Step In or Step Back?
In a first-ever forum, Federal Reserve debates its role in regulating interchange fees
SANTA FE, N.M. -- Australia, Mexico, Spain and the United Kingdom: All of these countriesand the European Unionhave or are currently throwing their muscle behind the interchange-fee issue. In what many in the industry have lauded as the first step in a long journey toward interchange regulation, a recent forum held in Santa Fe, N.M., by the Federal Reserve Bank of Kansas City questioned whether the United States should do the same.
Interchange Fees in Credit- & Debit-Card Industries: What Role for Public Authorities? brought together a select audience [image-nocss] of international financial experts, credit-industry leaders and Federal Reserve representatives to discuss whether the government should act as referee between plastic issuers and merchants, to help ensure interchange fees charged to merchants are fair.
According to Morgan Stanley, the average interchange rate has risen 17 basis points between 1998 and 2004, while interchange dollar volume mushroomed 85% to reach $17.4 billion nationwide.
While issuing banks represented by Visa and MasterCard in the United States set the toll paid by merchants for each plastic purchase, countries such as Australia have stepped in to force card associations to follow a cost-based interchange structure, one that transparently reflects the exact costs incurred in support of the payment transaction, plus a set margin. At the May forum, representatives from federal banks in Australia, Mexico and the European Union presented their countries' efforts at doing just that.
But government intervention has its fans and naysayers. Readers might recognize the name Lloyd Constantinethe lawyer was lead counsel for merchants in the Visa Check/MasterMoney antitrust litigation that resulted in a sizeable settlement for Wal-Mart and other retailers. In a presentation at the forum, Constantine argued that today's credit- and debit-interchange situation shows clear signs of market failure. Visa and MasterCard have dominant market power. This market power has been stable and increasing for more than a decade, he said. The barriers to new entrants are almost [insurmountable].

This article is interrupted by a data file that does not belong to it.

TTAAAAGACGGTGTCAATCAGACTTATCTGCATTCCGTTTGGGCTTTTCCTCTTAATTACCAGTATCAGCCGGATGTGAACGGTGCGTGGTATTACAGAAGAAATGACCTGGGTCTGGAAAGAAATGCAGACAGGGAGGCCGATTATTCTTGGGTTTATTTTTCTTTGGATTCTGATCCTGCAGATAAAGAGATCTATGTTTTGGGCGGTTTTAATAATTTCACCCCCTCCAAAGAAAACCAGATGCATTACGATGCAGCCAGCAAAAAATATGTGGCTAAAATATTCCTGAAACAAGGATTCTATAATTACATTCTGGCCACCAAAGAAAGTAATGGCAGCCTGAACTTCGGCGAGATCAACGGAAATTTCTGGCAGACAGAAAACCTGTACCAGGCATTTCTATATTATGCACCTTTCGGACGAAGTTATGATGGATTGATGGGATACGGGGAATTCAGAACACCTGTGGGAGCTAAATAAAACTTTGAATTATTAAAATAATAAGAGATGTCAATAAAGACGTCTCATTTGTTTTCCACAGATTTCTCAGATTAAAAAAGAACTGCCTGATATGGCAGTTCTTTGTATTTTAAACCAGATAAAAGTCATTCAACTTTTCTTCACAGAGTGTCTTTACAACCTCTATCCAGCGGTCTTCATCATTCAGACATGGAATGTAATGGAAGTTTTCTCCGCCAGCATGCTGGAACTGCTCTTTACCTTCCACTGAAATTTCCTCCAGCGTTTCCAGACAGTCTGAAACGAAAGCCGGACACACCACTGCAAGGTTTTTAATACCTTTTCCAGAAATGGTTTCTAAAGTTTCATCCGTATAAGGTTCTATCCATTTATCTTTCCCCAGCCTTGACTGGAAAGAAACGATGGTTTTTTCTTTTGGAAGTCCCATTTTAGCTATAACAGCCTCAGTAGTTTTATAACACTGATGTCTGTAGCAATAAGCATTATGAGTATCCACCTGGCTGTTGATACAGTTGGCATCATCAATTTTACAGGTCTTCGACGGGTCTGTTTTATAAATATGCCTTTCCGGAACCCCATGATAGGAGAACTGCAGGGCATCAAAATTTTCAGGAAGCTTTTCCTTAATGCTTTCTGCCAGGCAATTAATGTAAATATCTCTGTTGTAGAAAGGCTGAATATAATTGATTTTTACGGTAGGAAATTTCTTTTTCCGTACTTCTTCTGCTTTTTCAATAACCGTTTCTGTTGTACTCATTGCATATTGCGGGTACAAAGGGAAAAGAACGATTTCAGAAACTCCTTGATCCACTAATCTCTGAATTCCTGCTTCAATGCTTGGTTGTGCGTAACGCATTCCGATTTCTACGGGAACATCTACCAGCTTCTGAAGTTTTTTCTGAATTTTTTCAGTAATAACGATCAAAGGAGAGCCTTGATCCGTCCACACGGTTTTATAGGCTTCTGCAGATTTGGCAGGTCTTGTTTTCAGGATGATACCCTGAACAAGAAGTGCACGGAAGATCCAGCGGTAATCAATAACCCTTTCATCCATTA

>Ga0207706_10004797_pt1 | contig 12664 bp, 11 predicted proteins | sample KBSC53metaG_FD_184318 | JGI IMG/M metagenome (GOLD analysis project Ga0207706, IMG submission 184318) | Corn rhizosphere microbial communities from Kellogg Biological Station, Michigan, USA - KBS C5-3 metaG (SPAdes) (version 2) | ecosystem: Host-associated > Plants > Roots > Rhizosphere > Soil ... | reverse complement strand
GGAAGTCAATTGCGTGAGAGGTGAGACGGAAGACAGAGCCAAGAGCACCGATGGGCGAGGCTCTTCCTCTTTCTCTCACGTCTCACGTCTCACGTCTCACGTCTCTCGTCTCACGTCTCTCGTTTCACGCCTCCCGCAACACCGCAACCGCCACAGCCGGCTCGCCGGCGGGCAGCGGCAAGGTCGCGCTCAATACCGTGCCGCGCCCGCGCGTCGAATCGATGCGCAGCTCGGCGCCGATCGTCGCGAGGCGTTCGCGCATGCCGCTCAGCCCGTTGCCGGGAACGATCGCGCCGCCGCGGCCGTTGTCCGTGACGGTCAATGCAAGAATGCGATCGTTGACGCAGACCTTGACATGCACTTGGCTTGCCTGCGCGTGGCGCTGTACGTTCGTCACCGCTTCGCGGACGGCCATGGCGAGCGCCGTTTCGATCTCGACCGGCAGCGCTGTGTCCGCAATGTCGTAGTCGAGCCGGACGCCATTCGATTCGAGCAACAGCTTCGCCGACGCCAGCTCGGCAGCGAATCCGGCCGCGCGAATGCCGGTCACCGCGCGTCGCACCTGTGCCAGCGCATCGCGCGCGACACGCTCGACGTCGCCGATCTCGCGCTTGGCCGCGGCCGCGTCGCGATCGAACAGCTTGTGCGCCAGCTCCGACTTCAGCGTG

Constantine likened Visa and MasterCard to a cartel that fixes the prices of interchange fees paid by merchants and ultimately by consumers, and urged the Federal Reserve to step in and reclaim responsibility over the trade.
Meanwhile, Noah Hanft, general counsel for MasterCard International, Purchase, N.Y., gave a spirited defense of the U.S. interchange-fee structure, charging that class-action lawyers such as Constantine have whipped up a controversy over what is actually a legal, defendable practice. He and his fellow class-action lawyers appeal for clients so that they can extract enormous fees for themselves and their colleagues, said Hanft. His speech vividly demonstrates that at bottom, it is not about economic theories. It is not about market realities. It is about pure and simple money-lust.
However, as Constantine observed in his own presentation, the forumwhich featured speakers from Visa, banks, learning institutions and the federal governmentfeatured no speaker to officially represent the merchant's perspective.
Despite the contentiousness of the three-day gathering, it was keenly aimed at beginning the public debate on what has proven a particularly costly issue for retailers in the convenience industry and beyond.
For the full text of Constantine's remarks, click here. http://www.constantinecannon.com/pdf_etc/FederalReserveBankofKansasCitySpeech.pdf
For the full text of Hanft's remarks, click here. http://www.kc.frb.org/FRFS/PSR/pdf/LetsGetReal-Hanft.pdf